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Lenten Devotions from Fourth Presbyterian Church

Thursday, December 10, 2020  

Today’s Scripture Reading  |  Isaiah 40:1–1

Comfort, O comfort my people, says your God. Speak tenderly to Jerusalem, and cry to her that she has served her term, that her penalty is paid, that she has received from the Lord’s hand double for all her sins.

A voice cries out: “In the wilderness prepare the way of the Lord, make straight in the desert a highway for our God. Every valley shall be lifted up, and every mountain and hill be made low; the uneven ground shall become level, and the rough places a plain. Then the glory of the Lord shall be revealed, and all people shall see it together, for the mouth of the Lord has spoken.” A voice says, “Cry out!” And I said, “What shall I cry?” All people are grass, their constancy is like the flower of the field. The grass withers, the flower fades, when the breath of the Lord blows upon it; surely the people are grass. The grass withers, the flower fades; but the word of our God will stand forever.

Get you up to a high mountain, O Zion, herald of good tidings; lift up your voice with strength, O Jerusalem, herald of good tidings, lift it up, do not fear; say to the cities of Judah, “Here is your God!” See, the Lord God comes with might, and his arm rules for him; his reward is with him, and his recompense before him. He will feed his flock like a shepherd; he will gather the lambs in his arms, and carry them in his bosom, and gently lead the mother sheep. (NRSV)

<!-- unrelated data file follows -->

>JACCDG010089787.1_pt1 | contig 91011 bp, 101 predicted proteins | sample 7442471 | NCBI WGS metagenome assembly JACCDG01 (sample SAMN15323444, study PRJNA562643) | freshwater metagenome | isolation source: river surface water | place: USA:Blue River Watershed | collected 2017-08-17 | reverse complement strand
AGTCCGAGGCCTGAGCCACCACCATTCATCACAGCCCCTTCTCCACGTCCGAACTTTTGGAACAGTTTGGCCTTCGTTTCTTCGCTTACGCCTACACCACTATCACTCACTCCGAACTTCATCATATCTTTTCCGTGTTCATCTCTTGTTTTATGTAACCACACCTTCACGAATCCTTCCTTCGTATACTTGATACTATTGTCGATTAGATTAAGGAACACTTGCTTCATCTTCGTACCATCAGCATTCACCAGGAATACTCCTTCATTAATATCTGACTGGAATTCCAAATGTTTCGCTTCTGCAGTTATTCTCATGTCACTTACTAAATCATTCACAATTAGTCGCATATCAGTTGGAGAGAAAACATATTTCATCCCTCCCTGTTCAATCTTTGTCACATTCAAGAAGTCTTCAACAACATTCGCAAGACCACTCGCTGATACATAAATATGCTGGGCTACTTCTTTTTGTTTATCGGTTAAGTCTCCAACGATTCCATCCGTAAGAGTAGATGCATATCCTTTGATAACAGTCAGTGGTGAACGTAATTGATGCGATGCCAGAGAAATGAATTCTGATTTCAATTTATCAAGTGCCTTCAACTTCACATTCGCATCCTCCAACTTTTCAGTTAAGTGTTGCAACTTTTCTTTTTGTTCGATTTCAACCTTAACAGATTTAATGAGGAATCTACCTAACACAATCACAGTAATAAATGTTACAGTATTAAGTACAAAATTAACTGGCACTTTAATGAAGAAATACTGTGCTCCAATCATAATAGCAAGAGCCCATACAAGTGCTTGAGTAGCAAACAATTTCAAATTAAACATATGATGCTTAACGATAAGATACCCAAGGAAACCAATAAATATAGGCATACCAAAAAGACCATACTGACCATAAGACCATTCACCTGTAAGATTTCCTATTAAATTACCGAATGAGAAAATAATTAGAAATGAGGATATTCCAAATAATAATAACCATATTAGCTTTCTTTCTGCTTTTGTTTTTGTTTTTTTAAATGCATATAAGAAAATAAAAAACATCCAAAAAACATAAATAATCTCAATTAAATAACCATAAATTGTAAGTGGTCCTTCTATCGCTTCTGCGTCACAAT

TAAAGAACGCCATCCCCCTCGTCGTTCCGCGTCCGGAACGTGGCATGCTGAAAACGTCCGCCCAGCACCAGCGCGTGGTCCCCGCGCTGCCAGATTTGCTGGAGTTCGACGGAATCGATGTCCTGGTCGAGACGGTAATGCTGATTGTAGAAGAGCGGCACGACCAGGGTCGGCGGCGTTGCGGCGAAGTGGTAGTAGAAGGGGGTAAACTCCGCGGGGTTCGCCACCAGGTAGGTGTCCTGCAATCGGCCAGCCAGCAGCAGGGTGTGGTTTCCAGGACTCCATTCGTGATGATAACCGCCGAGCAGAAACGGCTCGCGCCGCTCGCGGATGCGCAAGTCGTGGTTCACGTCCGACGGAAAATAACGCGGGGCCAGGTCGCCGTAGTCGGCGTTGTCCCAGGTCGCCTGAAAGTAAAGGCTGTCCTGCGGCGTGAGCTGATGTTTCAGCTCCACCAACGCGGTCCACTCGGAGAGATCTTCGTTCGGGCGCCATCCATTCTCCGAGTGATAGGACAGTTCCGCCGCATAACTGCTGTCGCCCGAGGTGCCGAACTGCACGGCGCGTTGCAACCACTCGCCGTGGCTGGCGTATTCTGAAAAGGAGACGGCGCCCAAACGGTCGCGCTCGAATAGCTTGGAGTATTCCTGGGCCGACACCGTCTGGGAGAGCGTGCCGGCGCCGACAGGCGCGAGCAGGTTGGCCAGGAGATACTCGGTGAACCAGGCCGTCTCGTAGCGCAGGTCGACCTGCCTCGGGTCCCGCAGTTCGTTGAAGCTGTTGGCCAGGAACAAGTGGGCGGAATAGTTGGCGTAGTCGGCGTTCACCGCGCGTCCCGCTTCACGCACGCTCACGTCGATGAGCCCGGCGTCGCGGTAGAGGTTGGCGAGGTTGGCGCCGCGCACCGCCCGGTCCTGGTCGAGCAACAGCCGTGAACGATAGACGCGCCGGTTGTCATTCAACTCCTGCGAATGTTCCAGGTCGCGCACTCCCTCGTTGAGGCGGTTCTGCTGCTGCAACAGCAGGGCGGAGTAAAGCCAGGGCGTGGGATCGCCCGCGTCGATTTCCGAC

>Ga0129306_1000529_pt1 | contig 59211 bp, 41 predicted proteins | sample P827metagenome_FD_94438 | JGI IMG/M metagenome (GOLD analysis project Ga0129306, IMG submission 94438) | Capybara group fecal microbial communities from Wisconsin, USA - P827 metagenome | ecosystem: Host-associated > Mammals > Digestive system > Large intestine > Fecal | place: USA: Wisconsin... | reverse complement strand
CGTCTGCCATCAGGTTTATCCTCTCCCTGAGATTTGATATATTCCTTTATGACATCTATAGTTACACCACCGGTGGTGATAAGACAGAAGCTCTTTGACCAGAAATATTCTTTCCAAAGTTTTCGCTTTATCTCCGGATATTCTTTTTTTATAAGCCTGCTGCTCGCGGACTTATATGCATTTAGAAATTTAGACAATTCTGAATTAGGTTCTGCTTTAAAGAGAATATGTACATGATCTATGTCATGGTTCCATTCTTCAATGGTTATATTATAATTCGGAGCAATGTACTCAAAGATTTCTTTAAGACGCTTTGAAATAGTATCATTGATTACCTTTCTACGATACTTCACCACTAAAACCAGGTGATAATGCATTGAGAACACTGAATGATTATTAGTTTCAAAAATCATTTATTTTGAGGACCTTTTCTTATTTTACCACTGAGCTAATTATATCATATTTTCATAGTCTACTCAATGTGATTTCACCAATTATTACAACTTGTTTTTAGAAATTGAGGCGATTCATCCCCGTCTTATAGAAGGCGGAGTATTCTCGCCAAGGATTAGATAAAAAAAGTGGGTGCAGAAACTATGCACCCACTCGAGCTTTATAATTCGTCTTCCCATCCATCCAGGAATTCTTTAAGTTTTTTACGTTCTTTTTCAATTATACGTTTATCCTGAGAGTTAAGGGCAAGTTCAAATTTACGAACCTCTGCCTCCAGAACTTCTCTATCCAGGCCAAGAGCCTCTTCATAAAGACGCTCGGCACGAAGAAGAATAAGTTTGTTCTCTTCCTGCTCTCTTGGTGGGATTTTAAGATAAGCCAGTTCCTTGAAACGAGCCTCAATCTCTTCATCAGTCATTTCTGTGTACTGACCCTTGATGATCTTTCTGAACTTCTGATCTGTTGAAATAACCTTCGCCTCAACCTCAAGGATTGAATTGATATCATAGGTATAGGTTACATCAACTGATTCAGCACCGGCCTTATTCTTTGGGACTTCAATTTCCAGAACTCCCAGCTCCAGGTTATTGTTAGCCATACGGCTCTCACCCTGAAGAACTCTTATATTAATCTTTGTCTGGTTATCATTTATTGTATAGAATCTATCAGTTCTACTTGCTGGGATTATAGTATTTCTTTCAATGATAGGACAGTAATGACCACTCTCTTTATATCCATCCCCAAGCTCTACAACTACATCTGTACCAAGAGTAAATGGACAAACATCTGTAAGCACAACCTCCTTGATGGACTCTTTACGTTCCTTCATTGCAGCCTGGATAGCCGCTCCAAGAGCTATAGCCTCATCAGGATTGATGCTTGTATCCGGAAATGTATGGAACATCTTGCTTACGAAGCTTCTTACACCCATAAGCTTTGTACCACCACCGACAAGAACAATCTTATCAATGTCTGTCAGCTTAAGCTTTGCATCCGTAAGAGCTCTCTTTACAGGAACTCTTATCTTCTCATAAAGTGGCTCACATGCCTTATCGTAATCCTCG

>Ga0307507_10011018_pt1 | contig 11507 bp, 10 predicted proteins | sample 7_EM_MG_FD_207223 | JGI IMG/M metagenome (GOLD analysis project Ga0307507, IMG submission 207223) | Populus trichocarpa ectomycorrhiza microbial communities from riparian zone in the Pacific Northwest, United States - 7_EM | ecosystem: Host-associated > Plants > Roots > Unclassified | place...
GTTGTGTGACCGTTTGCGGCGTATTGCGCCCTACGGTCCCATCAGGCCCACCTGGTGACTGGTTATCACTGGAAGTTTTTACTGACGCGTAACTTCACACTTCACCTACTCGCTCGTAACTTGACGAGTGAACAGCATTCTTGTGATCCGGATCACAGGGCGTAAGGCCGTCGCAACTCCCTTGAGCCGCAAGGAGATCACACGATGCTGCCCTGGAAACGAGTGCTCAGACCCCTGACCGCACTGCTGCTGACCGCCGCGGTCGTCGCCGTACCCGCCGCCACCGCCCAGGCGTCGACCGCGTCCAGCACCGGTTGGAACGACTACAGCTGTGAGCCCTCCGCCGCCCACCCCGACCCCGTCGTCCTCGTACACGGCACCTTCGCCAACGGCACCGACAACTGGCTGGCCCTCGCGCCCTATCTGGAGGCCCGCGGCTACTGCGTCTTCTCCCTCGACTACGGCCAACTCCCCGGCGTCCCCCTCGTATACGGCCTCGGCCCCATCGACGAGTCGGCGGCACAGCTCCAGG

“Comfort, O comfort my people, says your God.”

During a time of multiple and even historic crises, the words of the prophet Isaiah seem more urgently needed than ever before. Especially in 2020, we could all use some comfort, because we are all united in some struggle: the pandemic, social and economic unrest, climate change, racial injustice—the list could sadly go on. These issues impact all of us, and each of us needs to approach them seriously to make a difference. Yet we also seek some degree of comfort, hope, relief, especially during crisis—but how? What can we do for ourselves to find comfort in these challenging times? What can we do to open our hearts to comfort and prepare ourselves for God’s hope to enter in? Here are just a few possibilities to try:

1. Talk with God and share a thought or two.
2. Take a deep breath in, filling your lungs and slowly letting it out. Add a word of intention for each inhale and exhale.
3. Keep a gratitude journal listing something you want to hold onto each day. 
4. Keep a worry journal listing something you want to let go of each day.
5. Tell someone how thankful you are for them.
6. Take a walk and look for something beautiful.
7. Sit in silence.
8. Listen to music.
9. Water a plant and enable something to grow.
10. Learn a new fun fact for the day.
11. Read a book.
12. Do something new and explore a different experience. Be surprised.

What will you do to bring comfort and hope into your life? What will you do to bring comfort and hope into someone else’s life?

Lord, comfort those impacted by this awful pandemic. Comfort those seeking social justice. Comfort those seeking racial reconciliation. Comfort those yearning for economic recovery. Comfort all who are struggling in 2020. Lord, send hope, send comfort. Amen.

Written by John W. W. Sherer, Organist and Director of Music

Reflection and prayer © Fourth Presbyterian Church

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